Review: The Life-Changing Magic of Tidying Up
January 19, 2016 - Meg McConkey
Decluttering. Downsizing. Simplifying. These words have become
mantras for a generation of my peers: the baby boomers. We who grew
up in an era of unprecedented material growth, are now swimming in a
pool of our own belongings. Much as we love them, they are bogging
us down. And, according to a 2014 book by Marie Kondo, our
possessions are holding us back.
The Life-Changing Magic of Tidying Up: The Japanese Art of Decluttering and Organizing provides both practical and philosophical advice. A friend recently recommended it to me – hesitantly. She knows that I am embroiled in a yet another desperate mission to reduce my own belongings. She warned me that Kondo’s book is “a bit different.” But who knows? This one just might work!
Kondo grew up in a Japanese household, and began to organize spaces at a young age – possibly as a means of connection with the world around her. With an air of delicate sensitivity, she describes feeling like the over-looked, middle child in her family. Naturally drawn to “tidying,” it became Kondo’s personal path to contributing and belonging, at home, at school, and in the community. It has also made her very successful, as a writer and owner of the “KonMari Method” consulting business in Tokyo. Kondo works personally with her clients, individualizing her input to meet their particular needs.
According to Kondo, “tidying” (we call it “decluttering”) should be a once-in-a-lifetime undertaking. Now that caught my attention! Although, to be thorough, the process could take up to six months to complete. Don’t “tidy a little a day,” Kondo says, or “you’ll be tidying forever.” Also, start with the least emotionally laden category of belongings. Kondo suggests clothing. Gradually work up to personal items and memories, after practicing her method of choosing and discarding. So far, not too radical. It’s good advice, but Kondo goes deeper.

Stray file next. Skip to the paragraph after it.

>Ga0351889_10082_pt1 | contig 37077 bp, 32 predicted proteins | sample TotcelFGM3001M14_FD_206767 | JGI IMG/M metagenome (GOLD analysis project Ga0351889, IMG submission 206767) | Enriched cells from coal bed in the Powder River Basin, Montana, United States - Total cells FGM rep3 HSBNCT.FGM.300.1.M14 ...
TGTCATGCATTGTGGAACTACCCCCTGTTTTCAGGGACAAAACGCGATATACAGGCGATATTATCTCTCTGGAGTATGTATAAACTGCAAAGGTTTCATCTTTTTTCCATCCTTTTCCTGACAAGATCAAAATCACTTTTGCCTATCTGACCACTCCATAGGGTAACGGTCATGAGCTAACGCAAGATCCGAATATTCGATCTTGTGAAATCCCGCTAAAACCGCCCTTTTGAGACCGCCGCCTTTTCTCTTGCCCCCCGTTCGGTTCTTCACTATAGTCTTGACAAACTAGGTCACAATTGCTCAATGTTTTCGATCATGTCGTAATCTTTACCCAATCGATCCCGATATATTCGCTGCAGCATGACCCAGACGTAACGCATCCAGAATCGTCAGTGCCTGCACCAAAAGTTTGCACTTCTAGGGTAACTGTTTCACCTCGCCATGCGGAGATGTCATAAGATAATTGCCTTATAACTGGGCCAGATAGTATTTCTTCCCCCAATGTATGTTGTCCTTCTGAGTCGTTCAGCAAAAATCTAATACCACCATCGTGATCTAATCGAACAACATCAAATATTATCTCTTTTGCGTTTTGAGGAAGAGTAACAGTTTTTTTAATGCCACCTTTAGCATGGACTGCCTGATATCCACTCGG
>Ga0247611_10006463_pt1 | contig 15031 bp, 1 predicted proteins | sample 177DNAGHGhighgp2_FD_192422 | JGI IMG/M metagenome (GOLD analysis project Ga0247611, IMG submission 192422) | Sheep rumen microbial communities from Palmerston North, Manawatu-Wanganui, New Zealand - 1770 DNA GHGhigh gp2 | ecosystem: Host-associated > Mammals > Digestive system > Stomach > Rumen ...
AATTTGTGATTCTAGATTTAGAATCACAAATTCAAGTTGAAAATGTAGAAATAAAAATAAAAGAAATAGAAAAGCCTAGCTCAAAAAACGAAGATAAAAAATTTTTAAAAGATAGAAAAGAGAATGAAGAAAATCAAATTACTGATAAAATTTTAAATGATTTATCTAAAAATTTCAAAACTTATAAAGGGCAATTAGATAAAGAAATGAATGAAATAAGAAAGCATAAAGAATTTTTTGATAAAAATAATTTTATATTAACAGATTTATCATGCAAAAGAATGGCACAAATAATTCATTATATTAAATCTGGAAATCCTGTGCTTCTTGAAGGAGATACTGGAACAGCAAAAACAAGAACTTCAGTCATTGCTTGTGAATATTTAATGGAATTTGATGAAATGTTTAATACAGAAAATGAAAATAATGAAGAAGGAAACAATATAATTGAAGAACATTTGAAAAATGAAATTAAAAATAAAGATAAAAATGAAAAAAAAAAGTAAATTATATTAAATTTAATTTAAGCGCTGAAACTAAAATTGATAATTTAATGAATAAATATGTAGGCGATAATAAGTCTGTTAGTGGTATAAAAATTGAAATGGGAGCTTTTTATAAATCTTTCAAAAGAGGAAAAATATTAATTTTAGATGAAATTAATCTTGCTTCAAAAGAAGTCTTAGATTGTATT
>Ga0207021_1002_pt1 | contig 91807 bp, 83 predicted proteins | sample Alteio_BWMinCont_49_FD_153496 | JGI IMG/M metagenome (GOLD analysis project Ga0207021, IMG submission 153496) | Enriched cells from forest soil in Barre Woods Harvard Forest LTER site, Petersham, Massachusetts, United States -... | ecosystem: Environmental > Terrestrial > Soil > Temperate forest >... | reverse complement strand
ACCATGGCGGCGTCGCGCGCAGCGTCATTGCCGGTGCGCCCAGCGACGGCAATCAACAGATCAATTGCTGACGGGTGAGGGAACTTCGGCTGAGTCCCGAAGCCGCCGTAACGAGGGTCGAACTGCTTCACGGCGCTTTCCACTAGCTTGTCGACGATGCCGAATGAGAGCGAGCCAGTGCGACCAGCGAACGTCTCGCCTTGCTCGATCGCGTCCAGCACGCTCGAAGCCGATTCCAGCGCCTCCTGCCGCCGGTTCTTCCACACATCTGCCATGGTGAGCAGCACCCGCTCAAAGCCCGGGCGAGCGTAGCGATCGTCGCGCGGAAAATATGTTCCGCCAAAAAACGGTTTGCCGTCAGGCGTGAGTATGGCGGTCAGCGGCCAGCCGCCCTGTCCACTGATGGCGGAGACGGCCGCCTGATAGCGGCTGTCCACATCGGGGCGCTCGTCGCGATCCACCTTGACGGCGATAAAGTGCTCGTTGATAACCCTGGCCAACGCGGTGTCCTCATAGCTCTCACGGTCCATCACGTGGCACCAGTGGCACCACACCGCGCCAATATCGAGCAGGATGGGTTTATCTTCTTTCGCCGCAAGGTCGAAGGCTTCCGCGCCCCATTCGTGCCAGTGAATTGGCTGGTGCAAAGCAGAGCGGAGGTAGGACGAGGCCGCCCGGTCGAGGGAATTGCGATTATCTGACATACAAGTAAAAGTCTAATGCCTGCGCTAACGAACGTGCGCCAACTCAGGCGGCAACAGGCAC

A major criterion for what to keep and what to chuck, she insists, is to ask yourself: “Does it spark joy?” We have a relationship with our possessions. They impact our mood, our use of time, our outlook. By “releasing” possessions that have served their purpose, or are past their time in our lives, we also clear space to live more fully today and tomorrow. This is good, Kondo explains, both for ourselves, and for our possessions. “Put your house in order, and discover what you really want to do.” Discipline is the unspoken mantra of her method.
Ultimately, according to Kondo, tidying / decluttering is really about three things.
First, it’s about creating a living space that is joyful. By tuning in to the emotional impact of our home and belongings, we can select those items that are useful or comfortable, and joyful to use or have around us.
Second, it’s about making peace with the past. By sorting, holding, reviewing, and letting go of much of our emotionally laden memorabilia, we can begin to put it in it’s rightful place. And in turn, we “free” the belongings that have served their purpose. “Help them leave that deserted isle to which you have exiled them. Let them go, with gratitude.” The effect is to open up room in life. Room for the future.
Third, it’s about allowing space to tune into creative interests. Creativity flourishes in a positive, relaxed environment.
Kondo’s book DID inspire me to action. I’ve just finished sorting category No. 1: “clothes.” And she’s right. Parting with “things that don’t bring you joy” – like the clothes you really don’t wear often anyway – is a good criterion. So far, I’m not feeling any twinges of regret, but rather an eagerness for the next, and for me, bigger challenge: “books” and then “paper.”
I’m already starting to feel lighter; more energetic. I’m looking forward to taking a good, long look at the past, and all the nooks and crannies it resides in, and making my peace with it. What is useful, or brings me joy, is what will stay. For the rest, it is time to go. I’m marching on. Thanks, Marie.
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